Existentialism is the philosophy of human existence, which flourished first in Germany in the 1920s and 1930s and then in France in the decade following the end of World War II. The operative meaning of existentialism here is thus broader than it was circa 1945 when the term first gained currency in France as a label for the philosophy of Jean-Paul Sartre. However, it is considerably less broad than the view proposed by commentators in the 1950s and 1960s who, in an attempt to overcome Sartre's hegemony, discovered the seeds of existentialism far and wide: in Shakespeare, Saint Augustine, and the Old Testament prophets. In this dictionary, existentialism is understood as a decidedly 20th-century phenomenon, though with roots in the 19th century. Effort has been made to understand the philosophy of existentialism, as all philosophies should be understood, as part of an ongoing intellectual tradition: an evolving history of problems, concepts, and arguments. The A to Z of Existentialism explains the central claims of existentialist philosophy and the contexts in which it developed into one of the most influential intellectual trends of the 20th century. This is done through a chronology, an introductory essay, a bibliography, and more than 300 cross-referenced dictionary entries offering clear, accessible accounts of the life and thought of major existentialists like Jean-Paul Sartre, Martin Heidegger, Martin Buber, Karl Jaspers, Gabriel Marcel, Simone de Beauvoir, Albert Camus, and Maurice Merleau-Ponty, as well as thinkers influential to its development such as Wilhelm Dilthey, Henri Bergson, Edmund Husserl, and Max Scheler. This book affords readers an integrated, critical, and historically-sensitive understanding of this important philosophical movement.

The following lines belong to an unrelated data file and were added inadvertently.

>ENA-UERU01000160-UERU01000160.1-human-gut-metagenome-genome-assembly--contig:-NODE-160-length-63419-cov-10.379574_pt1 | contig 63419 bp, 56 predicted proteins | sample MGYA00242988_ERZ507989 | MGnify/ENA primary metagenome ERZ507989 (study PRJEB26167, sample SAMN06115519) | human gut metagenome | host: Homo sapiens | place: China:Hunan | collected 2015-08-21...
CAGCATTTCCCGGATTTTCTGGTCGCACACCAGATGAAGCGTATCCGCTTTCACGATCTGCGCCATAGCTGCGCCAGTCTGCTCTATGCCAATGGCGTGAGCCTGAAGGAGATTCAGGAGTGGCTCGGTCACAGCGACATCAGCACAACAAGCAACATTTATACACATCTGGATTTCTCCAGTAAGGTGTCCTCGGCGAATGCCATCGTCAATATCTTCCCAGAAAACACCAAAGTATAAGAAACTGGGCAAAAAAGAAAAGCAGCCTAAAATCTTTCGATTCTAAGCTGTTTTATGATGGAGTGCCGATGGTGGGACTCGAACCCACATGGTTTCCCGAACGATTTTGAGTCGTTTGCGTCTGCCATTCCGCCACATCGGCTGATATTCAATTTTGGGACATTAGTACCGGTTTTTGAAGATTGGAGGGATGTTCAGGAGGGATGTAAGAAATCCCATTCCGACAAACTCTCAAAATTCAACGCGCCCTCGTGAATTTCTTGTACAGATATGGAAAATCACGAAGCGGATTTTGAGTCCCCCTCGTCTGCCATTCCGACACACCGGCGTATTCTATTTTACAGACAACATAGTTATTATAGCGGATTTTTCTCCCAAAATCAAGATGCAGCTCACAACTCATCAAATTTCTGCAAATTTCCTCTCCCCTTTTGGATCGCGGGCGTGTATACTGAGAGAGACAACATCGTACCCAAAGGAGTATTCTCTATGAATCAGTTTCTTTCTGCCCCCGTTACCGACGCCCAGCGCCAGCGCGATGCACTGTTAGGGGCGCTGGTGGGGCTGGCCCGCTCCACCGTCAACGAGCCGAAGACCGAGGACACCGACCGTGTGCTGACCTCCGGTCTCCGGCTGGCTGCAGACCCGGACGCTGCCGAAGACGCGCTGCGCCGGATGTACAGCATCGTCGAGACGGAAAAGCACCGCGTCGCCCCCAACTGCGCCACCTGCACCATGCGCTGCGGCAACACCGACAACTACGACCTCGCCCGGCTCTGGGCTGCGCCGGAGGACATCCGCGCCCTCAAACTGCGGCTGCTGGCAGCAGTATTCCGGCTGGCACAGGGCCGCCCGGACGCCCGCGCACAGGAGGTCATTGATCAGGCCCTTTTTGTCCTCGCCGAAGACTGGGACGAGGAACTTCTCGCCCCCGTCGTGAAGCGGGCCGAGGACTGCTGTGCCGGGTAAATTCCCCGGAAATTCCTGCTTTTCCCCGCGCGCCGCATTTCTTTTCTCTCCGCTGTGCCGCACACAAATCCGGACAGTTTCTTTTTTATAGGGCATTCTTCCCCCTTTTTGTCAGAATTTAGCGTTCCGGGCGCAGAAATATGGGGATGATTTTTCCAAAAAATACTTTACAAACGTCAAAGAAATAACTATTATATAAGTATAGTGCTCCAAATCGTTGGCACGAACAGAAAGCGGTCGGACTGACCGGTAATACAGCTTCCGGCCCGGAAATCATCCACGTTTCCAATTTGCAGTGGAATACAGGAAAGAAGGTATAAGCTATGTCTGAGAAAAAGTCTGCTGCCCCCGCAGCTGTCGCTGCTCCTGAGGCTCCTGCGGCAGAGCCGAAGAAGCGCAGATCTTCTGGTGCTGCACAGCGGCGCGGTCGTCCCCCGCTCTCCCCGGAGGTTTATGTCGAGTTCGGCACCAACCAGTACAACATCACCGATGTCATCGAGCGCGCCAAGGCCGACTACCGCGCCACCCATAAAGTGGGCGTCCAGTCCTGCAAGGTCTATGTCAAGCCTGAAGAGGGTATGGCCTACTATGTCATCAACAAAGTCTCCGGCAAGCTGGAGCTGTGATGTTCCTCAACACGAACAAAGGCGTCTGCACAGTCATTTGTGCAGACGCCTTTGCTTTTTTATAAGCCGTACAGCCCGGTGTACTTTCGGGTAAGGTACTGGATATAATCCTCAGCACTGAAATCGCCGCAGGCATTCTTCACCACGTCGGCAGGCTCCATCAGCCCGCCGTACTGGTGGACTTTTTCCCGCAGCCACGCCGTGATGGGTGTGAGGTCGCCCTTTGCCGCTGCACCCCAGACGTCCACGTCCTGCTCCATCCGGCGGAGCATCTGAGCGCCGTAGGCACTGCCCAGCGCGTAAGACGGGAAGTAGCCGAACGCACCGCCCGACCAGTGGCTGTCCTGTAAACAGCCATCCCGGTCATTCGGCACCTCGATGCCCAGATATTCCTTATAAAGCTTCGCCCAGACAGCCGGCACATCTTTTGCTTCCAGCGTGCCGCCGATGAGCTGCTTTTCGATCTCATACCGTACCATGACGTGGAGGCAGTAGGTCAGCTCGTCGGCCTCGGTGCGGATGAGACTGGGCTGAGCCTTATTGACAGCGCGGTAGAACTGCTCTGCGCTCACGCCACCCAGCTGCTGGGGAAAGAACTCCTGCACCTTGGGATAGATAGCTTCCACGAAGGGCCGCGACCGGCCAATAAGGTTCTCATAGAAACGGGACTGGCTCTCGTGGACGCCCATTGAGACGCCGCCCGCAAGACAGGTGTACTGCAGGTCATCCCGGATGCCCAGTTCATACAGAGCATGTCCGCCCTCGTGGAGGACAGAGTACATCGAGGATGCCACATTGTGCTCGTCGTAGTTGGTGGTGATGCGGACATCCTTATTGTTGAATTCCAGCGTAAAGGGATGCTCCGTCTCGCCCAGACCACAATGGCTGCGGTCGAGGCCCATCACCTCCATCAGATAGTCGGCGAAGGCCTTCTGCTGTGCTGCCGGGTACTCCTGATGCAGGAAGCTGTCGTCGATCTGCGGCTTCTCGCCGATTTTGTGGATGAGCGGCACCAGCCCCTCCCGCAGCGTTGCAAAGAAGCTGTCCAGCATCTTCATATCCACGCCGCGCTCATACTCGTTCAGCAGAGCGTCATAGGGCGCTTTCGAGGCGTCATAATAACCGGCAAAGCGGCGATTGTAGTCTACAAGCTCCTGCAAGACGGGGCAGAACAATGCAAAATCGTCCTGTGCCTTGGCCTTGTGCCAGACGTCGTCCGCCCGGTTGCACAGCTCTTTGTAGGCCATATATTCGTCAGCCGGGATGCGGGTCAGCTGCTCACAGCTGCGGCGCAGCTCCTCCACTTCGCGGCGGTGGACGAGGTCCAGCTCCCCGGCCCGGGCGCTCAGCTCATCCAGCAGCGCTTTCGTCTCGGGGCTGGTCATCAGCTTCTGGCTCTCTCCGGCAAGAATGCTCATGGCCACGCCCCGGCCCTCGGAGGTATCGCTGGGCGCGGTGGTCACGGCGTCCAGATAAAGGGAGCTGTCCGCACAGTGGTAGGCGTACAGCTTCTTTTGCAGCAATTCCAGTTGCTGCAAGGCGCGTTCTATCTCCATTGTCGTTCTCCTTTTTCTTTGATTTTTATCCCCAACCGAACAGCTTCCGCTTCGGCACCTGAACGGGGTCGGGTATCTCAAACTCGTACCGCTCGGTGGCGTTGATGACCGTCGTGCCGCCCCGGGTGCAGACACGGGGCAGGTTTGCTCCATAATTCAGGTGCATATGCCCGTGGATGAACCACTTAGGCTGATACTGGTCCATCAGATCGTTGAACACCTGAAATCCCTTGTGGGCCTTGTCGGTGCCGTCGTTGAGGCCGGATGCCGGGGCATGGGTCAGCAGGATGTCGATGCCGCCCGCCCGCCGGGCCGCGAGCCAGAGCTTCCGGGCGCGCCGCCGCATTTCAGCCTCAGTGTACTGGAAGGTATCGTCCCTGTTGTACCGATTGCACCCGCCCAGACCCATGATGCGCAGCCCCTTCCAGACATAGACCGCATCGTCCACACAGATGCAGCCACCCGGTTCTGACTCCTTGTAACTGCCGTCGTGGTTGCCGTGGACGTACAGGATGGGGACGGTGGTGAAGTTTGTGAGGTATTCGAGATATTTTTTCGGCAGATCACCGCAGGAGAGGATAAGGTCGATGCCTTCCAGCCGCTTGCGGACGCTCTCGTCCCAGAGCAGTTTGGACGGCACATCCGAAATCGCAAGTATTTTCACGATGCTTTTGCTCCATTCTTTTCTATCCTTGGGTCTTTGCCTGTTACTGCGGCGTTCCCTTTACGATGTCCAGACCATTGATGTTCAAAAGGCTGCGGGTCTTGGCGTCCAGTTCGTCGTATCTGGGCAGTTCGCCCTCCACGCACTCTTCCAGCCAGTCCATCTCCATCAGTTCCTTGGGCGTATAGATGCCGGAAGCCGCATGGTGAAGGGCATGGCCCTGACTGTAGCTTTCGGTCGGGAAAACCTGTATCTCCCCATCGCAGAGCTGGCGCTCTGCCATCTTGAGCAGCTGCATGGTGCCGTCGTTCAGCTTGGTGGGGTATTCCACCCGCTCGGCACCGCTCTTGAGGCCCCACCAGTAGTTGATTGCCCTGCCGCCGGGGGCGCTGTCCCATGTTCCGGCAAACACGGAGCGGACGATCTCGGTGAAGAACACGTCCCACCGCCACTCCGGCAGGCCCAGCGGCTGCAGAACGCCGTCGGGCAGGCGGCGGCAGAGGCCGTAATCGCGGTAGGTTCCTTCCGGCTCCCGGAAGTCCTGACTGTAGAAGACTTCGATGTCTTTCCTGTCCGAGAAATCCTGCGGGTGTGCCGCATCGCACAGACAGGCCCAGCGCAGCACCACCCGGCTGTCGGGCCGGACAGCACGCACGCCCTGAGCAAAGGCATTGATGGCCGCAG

About the Author
Stephen Michelman is associate professor of philosophy at Wofford College where he teaches classes in 19th-century philosophy, phenomenology, existentialism, philosophy of art, and philosophy of human nature.